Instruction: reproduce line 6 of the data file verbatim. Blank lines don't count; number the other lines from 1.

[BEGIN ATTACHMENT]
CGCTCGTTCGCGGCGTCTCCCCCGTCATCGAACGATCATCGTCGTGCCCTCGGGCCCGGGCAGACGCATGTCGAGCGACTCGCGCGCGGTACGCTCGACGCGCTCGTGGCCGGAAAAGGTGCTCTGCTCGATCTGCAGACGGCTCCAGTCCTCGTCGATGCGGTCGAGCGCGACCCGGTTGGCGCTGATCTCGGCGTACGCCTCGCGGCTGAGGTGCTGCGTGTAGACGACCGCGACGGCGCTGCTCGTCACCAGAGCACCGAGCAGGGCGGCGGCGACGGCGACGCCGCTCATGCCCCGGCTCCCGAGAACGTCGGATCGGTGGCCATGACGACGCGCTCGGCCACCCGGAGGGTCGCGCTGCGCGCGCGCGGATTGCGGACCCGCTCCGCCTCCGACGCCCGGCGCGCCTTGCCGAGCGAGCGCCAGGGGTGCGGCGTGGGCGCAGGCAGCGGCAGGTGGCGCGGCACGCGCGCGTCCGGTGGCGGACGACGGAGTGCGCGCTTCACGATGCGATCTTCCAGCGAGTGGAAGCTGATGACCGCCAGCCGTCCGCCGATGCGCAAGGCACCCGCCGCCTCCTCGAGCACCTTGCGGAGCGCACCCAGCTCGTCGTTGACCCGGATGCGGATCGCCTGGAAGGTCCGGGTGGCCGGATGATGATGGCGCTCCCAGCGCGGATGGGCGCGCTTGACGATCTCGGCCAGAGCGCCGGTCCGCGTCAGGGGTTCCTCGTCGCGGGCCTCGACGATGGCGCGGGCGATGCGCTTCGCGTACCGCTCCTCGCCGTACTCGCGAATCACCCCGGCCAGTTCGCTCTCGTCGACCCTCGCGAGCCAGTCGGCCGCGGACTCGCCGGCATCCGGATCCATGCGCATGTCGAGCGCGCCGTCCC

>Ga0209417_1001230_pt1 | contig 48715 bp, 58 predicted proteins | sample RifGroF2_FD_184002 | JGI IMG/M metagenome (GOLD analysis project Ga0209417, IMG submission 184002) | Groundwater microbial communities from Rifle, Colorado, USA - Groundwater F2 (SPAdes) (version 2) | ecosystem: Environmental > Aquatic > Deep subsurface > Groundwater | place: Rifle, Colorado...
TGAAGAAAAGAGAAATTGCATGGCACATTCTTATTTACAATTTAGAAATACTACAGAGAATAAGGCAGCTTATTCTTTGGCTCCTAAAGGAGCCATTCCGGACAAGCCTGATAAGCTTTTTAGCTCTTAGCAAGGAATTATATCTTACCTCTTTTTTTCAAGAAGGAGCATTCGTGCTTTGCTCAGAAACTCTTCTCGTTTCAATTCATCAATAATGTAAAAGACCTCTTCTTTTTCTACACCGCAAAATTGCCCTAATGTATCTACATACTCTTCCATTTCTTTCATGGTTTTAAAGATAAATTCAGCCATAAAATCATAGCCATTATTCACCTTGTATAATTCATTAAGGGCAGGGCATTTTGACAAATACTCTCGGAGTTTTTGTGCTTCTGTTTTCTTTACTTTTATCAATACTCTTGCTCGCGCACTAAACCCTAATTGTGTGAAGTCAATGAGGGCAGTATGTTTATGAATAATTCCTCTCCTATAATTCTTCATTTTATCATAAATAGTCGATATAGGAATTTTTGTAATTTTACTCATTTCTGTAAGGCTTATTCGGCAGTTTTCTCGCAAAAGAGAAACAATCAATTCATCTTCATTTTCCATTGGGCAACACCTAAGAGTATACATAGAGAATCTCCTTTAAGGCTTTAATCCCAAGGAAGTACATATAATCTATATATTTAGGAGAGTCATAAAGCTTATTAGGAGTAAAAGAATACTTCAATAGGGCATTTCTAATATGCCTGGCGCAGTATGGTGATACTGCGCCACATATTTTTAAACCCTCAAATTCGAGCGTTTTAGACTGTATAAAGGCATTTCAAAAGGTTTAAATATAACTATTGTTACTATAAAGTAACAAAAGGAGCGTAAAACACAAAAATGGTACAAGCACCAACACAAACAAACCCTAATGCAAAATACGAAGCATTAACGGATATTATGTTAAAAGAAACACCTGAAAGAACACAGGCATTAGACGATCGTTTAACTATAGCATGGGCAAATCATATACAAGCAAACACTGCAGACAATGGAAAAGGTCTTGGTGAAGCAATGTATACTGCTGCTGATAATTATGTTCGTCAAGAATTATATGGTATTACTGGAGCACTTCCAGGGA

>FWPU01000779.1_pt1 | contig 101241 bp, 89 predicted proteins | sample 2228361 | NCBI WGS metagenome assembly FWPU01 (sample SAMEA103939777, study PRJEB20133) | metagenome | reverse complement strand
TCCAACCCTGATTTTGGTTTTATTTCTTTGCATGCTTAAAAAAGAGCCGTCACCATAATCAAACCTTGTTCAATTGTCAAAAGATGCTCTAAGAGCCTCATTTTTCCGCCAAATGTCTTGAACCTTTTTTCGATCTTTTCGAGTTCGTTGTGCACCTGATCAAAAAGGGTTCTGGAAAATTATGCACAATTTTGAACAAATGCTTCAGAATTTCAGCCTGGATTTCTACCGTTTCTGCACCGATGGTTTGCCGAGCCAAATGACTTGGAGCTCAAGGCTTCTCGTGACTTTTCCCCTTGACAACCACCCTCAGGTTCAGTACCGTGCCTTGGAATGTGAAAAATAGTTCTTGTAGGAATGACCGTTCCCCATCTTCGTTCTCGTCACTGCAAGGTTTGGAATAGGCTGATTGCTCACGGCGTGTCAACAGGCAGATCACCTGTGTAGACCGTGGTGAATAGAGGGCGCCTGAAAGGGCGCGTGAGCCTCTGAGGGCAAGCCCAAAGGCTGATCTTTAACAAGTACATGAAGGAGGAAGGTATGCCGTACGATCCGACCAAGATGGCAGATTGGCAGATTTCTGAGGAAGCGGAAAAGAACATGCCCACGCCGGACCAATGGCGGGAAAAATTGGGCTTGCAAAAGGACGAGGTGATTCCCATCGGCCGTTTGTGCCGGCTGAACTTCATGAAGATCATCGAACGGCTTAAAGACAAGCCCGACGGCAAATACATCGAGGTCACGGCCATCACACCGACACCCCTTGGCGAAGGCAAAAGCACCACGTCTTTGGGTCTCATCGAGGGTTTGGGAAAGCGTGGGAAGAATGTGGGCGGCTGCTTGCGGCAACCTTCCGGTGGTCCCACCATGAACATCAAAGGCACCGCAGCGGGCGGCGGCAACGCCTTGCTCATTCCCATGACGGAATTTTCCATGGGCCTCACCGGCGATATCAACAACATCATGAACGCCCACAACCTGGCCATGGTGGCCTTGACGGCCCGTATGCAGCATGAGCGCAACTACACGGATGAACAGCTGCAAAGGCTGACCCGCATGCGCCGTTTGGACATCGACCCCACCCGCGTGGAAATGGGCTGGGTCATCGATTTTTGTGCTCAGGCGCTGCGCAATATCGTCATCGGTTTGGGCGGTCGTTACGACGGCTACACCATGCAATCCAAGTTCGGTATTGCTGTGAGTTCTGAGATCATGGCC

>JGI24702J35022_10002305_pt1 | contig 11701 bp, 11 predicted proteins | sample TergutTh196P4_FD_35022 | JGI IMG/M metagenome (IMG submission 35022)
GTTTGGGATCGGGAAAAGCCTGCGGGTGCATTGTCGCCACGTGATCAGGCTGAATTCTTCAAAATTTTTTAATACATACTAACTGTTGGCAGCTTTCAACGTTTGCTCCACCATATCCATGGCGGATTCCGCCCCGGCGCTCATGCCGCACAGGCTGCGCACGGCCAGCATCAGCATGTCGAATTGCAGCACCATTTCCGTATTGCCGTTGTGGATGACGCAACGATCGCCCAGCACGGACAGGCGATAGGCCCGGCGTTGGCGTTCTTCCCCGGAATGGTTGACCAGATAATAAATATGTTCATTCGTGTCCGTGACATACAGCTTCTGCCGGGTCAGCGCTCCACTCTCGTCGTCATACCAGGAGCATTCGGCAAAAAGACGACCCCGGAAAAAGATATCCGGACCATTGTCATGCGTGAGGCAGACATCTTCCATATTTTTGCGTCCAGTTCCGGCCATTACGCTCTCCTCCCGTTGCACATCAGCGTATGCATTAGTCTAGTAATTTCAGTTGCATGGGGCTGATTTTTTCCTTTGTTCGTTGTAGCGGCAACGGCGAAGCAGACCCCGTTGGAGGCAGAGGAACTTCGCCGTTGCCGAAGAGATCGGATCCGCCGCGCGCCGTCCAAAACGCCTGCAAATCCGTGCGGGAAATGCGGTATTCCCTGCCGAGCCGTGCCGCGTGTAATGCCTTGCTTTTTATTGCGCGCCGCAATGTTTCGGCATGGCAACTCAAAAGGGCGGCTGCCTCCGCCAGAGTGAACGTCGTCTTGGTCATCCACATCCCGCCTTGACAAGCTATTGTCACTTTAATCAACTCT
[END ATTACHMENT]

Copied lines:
>JGI24702J35022_10002305_pt1 | contig 11701 bp, 11 predicted proteins | sample TergutTh196P4_FD_35022 | JGI IMG/M metagenome (IMG submission 35022)